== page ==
How Does the Local Urban Center Affect Your Contracting Business?

Although much of California is rural, the vast majority of the population gathers around a number of urban centers. The layout and building trends of the metropolitan area you live in can affect the way you run your contracting business. If you’re thinking about moving to a location that will make it easier to get to your target customer base, you need to know where to start. Here’s a few questions to answer as you look for the best place to position your business within the area.

Is Your Area Growing Up or Out?
The way the city grows depends on existing construction, municipal administration goals and current trends. For example, one recent trend has many city planners considering tearing down old low-density housing in favor of developments that accommodate more people. They may encourage building up to provide more space instead of extending further into the suburbs. As a contractor, you’ll go where the work is. Research to learn if more of the current developments are happening closer to the city center or on the outskirts. This will help you to identify where you’ll be spending most of your time.

What Does Rent/Land Purchase Cost?
Depending where you live in the state, this could be the million-dollar question. Possibly several million dollars. Heavily-populated areas tend to offer more work and job security for contractors, but you have to be able to afford to set up shop in the area. Compare the cost for rental space in a variety of locations, and keep in mind that costs will fluctuate based on demand. By looking in various parts of the city, you might be able to get something much more affordable without having to commute an unreasonable distance. Buying property is often a better investment, but may not be a practical decision when you first start out. Be realistic about your space needs for offsite work and inventory, because that might rule out some areas.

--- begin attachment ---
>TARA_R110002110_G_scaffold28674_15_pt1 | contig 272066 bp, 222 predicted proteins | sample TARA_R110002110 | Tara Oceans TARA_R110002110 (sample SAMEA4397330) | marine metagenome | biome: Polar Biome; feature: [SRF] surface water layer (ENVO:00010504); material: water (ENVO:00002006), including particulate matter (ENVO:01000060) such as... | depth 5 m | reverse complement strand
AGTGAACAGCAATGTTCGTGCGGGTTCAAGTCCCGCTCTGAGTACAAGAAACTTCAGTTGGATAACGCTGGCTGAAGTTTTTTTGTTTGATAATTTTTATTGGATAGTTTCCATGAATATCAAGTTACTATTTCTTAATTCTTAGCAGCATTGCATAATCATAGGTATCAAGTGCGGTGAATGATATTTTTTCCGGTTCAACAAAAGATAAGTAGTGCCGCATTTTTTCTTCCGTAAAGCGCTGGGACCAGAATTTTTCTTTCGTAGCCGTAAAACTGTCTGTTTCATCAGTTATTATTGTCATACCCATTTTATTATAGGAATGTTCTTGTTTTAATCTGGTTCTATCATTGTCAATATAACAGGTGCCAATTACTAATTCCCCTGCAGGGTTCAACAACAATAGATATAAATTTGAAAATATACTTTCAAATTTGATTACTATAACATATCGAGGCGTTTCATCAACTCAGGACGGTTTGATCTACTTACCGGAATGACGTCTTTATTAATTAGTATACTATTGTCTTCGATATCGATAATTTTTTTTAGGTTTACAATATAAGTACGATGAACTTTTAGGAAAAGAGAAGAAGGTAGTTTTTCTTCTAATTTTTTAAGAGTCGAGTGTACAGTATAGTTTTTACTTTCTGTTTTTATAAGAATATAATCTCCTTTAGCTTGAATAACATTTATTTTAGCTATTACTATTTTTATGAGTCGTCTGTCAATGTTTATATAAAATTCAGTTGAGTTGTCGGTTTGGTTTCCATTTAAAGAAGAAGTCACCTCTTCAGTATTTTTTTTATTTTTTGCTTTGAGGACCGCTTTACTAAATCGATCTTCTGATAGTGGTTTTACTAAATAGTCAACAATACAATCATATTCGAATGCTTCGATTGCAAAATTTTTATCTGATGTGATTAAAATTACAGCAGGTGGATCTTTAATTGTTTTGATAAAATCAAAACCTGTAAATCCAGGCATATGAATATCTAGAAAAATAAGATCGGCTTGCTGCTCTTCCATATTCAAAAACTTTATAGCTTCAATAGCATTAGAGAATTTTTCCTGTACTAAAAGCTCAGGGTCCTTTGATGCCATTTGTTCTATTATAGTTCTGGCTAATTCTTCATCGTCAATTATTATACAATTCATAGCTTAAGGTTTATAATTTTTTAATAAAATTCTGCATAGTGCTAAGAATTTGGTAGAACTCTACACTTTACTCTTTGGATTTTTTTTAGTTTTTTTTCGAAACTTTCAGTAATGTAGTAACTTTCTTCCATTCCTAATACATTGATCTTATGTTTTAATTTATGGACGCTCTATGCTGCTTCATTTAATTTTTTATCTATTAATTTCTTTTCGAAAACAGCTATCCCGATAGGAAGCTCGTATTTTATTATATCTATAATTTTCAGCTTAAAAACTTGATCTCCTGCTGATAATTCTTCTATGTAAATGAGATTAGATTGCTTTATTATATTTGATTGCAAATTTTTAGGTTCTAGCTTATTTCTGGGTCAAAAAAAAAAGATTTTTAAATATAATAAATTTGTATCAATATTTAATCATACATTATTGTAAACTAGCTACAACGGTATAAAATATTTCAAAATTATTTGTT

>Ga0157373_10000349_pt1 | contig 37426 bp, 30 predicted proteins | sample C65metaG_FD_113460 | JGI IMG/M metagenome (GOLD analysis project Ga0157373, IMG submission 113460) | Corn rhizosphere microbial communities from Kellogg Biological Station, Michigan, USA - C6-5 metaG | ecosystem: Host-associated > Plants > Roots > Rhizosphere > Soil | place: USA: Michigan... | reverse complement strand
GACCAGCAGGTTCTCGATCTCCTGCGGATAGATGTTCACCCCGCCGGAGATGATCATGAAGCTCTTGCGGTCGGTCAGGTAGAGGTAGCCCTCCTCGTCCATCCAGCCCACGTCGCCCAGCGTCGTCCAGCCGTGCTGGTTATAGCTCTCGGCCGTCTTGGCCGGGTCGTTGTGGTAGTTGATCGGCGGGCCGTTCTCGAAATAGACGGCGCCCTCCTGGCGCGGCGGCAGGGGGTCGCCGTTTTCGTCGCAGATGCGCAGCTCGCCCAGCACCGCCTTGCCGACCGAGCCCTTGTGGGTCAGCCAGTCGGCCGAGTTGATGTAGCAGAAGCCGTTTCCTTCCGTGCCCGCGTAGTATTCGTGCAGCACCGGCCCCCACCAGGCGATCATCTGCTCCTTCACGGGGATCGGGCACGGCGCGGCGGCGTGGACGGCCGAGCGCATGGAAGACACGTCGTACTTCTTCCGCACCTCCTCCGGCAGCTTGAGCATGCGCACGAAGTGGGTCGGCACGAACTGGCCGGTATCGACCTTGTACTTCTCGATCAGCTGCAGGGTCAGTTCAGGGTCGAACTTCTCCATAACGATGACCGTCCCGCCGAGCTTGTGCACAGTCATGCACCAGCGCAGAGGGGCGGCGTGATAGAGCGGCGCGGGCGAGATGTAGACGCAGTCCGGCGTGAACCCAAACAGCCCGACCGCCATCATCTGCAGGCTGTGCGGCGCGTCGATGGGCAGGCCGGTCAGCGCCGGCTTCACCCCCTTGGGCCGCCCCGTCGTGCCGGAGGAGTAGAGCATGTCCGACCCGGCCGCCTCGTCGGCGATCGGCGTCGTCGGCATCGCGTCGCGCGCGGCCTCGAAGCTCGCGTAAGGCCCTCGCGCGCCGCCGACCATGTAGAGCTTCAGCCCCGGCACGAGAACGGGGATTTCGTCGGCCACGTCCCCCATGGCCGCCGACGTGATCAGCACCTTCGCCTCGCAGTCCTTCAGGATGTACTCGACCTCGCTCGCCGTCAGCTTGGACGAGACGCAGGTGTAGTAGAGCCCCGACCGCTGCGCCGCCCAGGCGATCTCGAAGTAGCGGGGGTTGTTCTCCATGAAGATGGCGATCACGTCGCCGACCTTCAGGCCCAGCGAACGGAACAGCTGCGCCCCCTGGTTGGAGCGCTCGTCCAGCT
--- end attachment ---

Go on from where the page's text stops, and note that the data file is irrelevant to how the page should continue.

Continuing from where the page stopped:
Can You Afford to Live in a Reasonable Location?
Unless you plan to run your contracting business from home (which may not be practical for many specialties), you’ll need to maintain a different place to live. Look at your current home in relation to the spot where you expect to find most clients. It’s almost passé for people who live near L.A. or the Bay Area to deal with 90-minute commutes just so they can access affordable housing. You need to be sure you can keep it up, especially since you may not be headed to the same place every day.

How Will Traffic Affect Your Work?
Speaking of the daily commute, traffic patterns can dramatically affect your workflow. Watch the traffic patterns around the places you want to consider for your business. The most likely traffic hours for nearby freeways and highways may not fall at the predictable 8 a.m. and 5 p.m. In areas with a lot of congestion, heavy traffic may last for hours. You may be able to avoid delays and hassle by tweaking your working hours earlier or later. Before making that choice, you should confirm that your clients will be able to accommodate your need to get to the jobsite at 6 a.m. or leave at 7 p.m.

Where Is the Best Middle Ground for Your Business?
With this information, you can draw a map of likely work locations in relation to your home. If you have no choice but to live far away from your client base, make a plan to position your business closer to them. This is particularly important if you need to transport a lot of heavy equipment or materials to the jobsite. Remember that the best location may change over time. If you plan to buy property or want to stay in one place for a long time, it may make more sense to choose a fairly central location. This will help you avoid having to relocate every few years as regional building trends shift.

Finding the right location for your contracting business can help you set up a successful future. To start on the path to becoming a contractor, visit CSLS today!